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Harden, John. The Devil’s Tramping Ground and Other North Carolina Mystery Stories. 1949. Reprinted University of North Carolina Press, 1980.
John William Harden (1903-1985) was one of North Carolina’s well-known folklore storytellers of the 20th century. He originally hailed from Alamance County and was a journalist most of his life. He’s usually remembered for this collection and another book called Tar Heel Ghosts, which will probably be getting a look-in later this month. But back in the day, he was best known for the radio show on WPTF where he first told these stories, Tales of Tar Heelia, in the 1940s. Sadly, none of these broadcasts appears to have survived (or, at least, is yet accessible among his papers), but if you’ve ever watched Tar Heel Traveler on WRAL, it was a similar kind of show.
This was the first folklore book I began reading this summer. You could say it set the tone to a large extent for the others. Harden tells stories from the whole Old North State. He does a good job of showing the balance between telling tales for entertainment (“storyteller”) and preserving local history and culture (“folklorist”). Every author has their particular balance.
Harden’s wording may seem a bit odd to today’s reader looking for ghost stories. He calls these “mystery” stories. This means that every time, however strange and eerie the story, he always looks for a “rational” explanation, however convoluted. So, there aren’t any “real” ghost stories in the collection.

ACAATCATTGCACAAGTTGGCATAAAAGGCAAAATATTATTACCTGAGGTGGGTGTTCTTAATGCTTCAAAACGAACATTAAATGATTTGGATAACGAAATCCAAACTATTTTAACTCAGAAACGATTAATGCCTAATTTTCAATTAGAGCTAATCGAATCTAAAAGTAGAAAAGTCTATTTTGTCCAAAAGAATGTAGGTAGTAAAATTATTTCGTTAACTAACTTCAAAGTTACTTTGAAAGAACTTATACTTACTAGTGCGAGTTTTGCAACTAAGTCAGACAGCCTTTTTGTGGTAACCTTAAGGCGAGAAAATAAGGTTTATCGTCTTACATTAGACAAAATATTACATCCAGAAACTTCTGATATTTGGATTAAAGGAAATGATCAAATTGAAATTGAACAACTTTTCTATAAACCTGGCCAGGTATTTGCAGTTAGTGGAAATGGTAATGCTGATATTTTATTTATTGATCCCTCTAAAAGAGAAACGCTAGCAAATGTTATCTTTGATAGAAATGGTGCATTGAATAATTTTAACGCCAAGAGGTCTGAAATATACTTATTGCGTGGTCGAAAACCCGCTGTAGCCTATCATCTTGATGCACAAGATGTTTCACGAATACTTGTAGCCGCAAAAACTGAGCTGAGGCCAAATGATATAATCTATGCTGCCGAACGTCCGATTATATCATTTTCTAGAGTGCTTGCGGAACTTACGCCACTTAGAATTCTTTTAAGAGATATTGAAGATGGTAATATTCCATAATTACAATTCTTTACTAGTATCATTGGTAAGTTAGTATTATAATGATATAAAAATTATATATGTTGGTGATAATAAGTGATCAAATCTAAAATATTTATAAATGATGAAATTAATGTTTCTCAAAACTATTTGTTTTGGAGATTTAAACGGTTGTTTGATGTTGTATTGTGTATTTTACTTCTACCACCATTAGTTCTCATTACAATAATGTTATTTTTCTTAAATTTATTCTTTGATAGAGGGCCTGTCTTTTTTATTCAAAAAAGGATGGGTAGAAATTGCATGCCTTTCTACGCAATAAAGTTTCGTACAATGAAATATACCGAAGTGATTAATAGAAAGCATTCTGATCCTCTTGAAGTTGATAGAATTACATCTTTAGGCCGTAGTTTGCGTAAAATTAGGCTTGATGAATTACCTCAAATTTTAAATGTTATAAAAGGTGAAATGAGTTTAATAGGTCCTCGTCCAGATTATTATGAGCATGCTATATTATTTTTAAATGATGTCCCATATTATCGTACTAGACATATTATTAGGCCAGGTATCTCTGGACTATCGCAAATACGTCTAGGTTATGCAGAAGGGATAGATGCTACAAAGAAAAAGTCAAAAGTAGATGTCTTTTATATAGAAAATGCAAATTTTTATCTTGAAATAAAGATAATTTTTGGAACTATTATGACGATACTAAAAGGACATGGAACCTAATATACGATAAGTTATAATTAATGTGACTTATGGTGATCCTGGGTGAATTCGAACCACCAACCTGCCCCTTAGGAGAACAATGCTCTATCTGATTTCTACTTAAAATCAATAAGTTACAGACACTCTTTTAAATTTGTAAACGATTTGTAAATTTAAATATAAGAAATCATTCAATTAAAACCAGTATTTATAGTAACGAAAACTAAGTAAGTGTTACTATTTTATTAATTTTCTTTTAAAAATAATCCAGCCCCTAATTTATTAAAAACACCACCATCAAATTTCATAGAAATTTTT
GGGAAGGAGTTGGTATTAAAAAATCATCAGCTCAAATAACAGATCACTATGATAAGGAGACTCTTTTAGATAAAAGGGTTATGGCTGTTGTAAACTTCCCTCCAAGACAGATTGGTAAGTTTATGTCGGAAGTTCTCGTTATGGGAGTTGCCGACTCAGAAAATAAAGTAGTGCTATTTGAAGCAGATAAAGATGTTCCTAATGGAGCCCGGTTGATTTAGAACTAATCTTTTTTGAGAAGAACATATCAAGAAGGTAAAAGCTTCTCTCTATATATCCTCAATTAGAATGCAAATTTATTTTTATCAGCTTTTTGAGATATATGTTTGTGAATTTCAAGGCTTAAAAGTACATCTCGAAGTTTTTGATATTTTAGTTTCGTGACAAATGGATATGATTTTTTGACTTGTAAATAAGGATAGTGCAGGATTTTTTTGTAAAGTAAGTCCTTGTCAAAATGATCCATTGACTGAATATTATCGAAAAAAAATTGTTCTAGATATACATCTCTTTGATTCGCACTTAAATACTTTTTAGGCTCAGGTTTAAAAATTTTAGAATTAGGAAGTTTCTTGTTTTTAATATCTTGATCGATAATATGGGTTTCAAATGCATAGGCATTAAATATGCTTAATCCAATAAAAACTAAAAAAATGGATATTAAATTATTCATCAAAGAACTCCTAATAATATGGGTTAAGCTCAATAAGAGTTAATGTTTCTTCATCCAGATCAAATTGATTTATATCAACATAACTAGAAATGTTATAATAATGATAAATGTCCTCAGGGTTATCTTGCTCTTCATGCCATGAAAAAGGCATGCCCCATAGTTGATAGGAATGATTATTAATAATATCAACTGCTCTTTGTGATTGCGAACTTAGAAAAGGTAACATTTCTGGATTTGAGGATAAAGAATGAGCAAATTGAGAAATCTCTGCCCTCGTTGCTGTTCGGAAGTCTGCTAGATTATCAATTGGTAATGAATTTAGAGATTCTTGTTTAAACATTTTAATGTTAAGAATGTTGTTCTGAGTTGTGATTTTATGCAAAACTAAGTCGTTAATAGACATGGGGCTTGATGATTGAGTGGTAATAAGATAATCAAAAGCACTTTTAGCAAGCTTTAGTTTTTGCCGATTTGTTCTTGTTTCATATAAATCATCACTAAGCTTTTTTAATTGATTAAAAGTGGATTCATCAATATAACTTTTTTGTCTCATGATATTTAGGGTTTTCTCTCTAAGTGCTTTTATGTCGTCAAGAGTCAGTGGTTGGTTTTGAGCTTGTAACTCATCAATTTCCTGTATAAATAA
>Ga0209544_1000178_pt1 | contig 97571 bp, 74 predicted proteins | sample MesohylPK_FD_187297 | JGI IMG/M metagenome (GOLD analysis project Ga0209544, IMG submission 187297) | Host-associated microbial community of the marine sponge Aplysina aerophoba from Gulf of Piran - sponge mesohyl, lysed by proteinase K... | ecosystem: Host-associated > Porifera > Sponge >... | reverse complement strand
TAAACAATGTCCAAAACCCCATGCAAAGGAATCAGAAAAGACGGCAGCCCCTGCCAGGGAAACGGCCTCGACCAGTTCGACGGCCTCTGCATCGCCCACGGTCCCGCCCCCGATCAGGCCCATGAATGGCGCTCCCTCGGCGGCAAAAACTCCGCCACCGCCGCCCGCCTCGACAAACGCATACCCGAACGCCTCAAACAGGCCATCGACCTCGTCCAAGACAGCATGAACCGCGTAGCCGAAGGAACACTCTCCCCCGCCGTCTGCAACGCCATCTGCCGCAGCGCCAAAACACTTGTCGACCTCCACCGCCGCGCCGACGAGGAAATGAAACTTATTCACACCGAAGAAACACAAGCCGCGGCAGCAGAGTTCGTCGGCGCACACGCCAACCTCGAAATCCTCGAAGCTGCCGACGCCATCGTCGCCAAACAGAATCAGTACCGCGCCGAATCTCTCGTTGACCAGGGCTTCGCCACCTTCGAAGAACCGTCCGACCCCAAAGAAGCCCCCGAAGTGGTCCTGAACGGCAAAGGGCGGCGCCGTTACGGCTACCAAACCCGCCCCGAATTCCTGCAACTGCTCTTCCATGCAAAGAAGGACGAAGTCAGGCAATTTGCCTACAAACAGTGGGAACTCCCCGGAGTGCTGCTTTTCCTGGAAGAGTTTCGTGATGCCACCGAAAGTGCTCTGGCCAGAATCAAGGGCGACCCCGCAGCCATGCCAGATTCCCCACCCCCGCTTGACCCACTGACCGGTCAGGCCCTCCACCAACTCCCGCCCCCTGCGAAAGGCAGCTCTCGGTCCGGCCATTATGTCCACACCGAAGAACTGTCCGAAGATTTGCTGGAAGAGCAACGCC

It’s largely a collection of odd disappearances (Peter Dromgoole, Major Robert Clark, Reverend Hawkins, Captain Blakeley) and unsolved murders (Nell Cropsey, Polly Williams), which may or may not make your blood run cold, paired up with the odd bit of cryptozoology or sea story (notably, the Carroll A. Deering). Every single time, he finds a way to Scooby-Doo it, even when he’s talking about well-known Carolina oddities like the Devil’s Tramping Ground (often confused with the somewhat lesser-known Devil’s Stomping Ground in South Carolina) or the Devil’s Hoofprints of Bath (there is also a Devil’s footprint in Largo, NC with one matching in SC), or the Brown Mountain Lights. This was a common attitude back in the first half of the 20th century.
Mind you, I’m not arguing for a knee-jerk supernatural explanation, either, but a Rube-Goldbergian chain of circular reasoning is not superior to a simple and honest “It’s a mystery; we just don’t know,” just because all the links in the chain of circular reasoning involve some sort of known natural phenomenon. I think it’s entirely possible that both the Devil’s Tramping Ground and the Hoofprints of Bath have natural causes (ditto the Brown Mountain Lights), but I also think we aren’t going to get anywhere by imposing ill-fitting theories on poorly understood phenomena and calling it a night.
That said, Harden’s hard-headedness can be refreshing. There is, for example, his entry toward the end of the book about a Wilkes County hound dog who tangled with a new and previously unknown mystery creature and, after a terrible fight, was never seen again. As far as I know, this story is unique to the collection. Harden astutely surmises that it was likely a Cougar that was displaced east by a recent forest fire in the mountains. Someone else might have claimed it was Bigfoot (though, after all the Homo floresiensis findings, I’m beginning to soften a tad on the idea of Bigfoot, but only a tad) or a forest demon. But Harden’s theory is both simple and logical. Most importantly, it fits all the facts without strain. This dovetails rather nicely with Hair’s book on Carolina monsters (coming up later this month).
Another thing that hasn’t aged too well is Harden’s love affair with Lost Cause mythology. Fortunately, this only really appears in a story or two (notably, the wreck of the Fanny and Jennie) related to the Civil War and it’s fairly benign. Some other ghost books bang away at it a lot harder.
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